You look out the window and sure enough, smoke is coming out of the starboard engine.  As the plane slowly wobbles down the runway, the flight attendant gets on the intercom and burbles, “Won’t it be great in 2016, when everyone gets to fly like this?” The plane picks up speed, bounces once into the air, comes back down, blows a tire and skids through a billboard for Blue Cross/Blue Shield.  As the plane shudders to a stop, in the seat behind you, a baby starts wailing. “Don’t worry folks, it’s just a glitch!” says the pilot.  “No one could have predicted it would be like this!”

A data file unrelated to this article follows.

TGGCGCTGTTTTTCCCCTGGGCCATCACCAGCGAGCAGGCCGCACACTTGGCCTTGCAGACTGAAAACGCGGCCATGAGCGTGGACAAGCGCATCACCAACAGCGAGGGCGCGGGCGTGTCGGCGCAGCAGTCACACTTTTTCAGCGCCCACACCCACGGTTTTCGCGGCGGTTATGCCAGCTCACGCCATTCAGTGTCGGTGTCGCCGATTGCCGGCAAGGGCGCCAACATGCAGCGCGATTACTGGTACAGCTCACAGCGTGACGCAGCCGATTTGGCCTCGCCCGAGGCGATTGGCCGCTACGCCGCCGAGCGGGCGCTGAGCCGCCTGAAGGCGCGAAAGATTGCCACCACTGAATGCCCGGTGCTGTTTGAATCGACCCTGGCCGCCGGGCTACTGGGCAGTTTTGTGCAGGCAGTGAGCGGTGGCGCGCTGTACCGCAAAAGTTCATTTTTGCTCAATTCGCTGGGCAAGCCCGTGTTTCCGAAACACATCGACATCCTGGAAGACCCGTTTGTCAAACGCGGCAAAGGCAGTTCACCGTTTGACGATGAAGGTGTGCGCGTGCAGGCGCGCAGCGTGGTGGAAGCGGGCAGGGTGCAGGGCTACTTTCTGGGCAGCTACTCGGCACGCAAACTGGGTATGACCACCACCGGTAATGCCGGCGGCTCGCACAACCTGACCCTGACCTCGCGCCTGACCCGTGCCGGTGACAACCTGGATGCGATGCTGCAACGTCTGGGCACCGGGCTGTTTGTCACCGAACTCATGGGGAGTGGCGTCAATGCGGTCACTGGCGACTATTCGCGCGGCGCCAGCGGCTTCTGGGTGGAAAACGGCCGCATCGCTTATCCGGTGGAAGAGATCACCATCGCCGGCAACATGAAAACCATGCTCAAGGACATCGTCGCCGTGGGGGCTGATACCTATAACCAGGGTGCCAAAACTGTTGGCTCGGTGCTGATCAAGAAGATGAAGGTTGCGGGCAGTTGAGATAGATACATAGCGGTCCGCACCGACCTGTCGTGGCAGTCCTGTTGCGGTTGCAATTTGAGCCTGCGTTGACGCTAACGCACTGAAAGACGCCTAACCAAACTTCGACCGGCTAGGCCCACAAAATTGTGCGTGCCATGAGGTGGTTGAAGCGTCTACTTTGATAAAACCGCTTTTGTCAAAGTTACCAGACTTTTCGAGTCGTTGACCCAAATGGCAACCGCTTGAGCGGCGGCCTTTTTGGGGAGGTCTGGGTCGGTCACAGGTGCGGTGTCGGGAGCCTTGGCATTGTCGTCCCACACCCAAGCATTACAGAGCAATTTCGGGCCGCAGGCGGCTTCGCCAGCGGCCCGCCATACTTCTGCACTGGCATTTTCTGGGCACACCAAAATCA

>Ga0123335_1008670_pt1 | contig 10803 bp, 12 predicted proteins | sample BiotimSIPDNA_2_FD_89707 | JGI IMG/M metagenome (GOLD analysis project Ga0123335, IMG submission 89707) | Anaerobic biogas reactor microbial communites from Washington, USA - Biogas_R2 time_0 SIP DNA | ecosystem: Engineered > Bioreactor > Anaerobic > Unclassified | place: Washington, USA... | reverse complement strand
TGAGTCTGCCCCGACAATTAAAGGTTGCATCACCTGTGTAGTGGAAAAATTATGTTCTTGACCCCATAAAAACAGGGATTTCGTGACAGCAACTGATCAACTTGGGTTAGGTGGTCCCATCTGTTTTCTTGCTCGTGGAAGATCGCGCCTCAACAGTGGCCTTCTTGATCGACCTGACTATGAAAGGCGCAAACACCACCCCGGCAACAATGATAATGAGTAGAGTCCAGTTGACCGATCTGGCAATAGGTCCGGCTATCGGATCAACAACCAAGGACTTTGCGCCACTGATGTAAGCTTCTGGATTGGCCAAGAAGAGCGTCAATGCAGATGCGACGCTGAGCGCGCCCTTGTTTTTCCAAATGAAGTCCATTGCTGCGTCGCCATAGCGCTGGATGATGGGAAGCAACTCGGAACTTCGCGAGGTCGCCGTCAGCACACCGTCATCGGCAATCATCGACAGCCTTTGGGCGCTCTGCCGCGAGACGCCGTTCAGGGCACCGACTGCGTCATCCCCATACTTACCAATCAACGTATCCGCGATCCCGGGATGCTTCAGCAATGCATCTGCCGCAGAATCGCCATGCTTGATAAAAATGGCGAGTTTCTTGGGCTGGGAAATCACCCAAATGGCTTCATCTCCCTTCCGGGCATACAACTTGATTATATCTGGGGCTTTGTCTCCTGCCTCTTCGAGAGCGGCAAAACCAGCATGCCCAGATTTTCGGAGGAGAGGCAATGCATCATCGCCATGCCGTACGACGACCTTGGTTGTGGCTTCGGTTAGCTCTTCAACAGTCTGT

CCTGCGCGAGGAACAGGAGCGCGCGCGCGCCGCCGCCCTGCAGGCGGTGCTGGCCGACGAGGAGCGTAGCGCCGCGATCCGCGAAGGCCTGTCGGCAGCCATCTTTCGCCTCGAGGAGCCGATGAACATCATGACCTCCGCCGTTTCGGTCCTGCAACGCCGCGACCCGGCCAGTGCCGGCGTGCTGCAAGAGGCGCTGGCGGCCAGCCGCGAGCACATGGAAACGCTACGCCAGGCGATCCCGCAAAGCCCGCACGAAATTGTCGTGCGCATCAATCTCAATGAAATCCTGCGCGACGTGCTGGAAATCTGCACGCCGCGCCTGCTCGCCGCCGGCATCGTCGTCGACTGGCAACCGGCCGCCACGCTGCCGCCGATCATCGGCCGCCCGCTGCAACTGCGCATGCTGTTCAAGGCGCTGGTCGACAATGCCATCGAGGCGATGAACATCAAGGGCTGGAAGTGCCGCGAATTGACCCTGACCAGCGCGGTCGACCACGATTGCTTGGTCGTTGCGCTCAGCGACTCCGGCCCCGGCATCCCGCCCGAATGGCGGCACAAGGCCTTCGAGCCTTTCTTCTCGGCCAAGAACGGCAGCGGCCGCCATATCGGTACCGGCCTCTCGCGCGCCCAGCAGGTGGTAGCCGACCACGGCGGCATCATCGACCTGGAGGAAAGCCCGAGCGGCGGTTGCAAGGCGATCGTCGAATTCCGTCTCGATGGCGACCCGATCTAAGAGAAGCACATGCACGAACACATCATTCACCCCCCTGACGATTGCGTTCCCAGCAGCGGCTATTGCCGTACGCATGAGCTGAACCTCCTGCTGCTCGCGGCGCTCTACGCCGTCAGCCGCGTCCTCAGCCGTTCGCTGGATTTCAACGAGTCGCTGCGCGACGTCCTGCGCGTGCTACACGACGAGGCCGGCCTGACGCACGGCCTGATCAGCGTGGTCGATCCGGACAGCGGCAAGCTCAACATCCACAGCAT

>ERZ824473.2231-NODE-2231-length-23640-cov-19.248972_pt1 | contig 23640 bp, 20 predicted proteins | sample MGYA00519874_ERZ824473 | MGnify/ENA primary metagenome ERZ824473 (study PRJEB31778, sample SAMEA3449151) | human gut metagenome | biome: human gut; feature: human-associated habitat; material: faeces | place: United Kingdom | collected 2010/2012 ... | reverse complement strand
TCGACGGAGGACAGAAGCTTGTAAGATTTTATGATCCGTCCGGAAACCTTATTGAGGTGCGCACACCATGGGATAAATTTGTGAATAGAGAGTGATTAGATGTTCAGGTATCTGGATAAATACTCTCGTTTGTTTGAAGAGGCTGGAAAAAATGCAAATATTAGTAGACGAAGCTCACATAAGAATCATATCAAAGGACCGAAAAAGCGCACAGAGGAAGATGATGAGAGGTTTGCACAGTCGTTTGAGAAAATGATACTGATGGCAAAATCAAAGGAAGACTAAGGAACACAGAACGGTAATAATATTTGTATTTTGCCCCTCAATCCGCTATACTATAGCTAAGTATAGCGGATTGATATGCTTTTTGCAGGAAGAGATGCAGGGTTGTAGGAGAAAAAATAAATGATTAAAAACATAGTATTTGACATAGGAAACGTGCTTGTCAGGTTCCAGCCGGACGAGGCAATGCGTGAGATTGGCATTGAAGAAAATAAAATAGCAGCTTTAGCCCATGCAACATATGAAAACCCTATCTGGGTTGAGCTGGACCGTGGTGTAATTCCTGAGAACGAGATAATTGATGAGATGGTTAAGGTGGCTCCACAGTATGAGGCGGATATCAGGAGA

“I could have told you it would be like this,” you say.

Unfortunately, no one is listening.

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Lessons from an Old Dog

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Last night was a rough night. How rough?  The first thing I Googled when I woke up this morning was “night wandering dementia.”  That’s because my default position tends to be cerebral — conduct research,  try to find solutions — when something’s going wrong.  And I admit that I’m not a particularly sweet person.  I’m certainly not a natural-born caregiver.  And I don’t do sleep-deprived well.  So, now that I find myself the snarly, sleep-deprived caregiver of a senile old dog, I tend to spend a lot of time searching the internet for solutions to insolvable problems.  Last night, it was night wandering.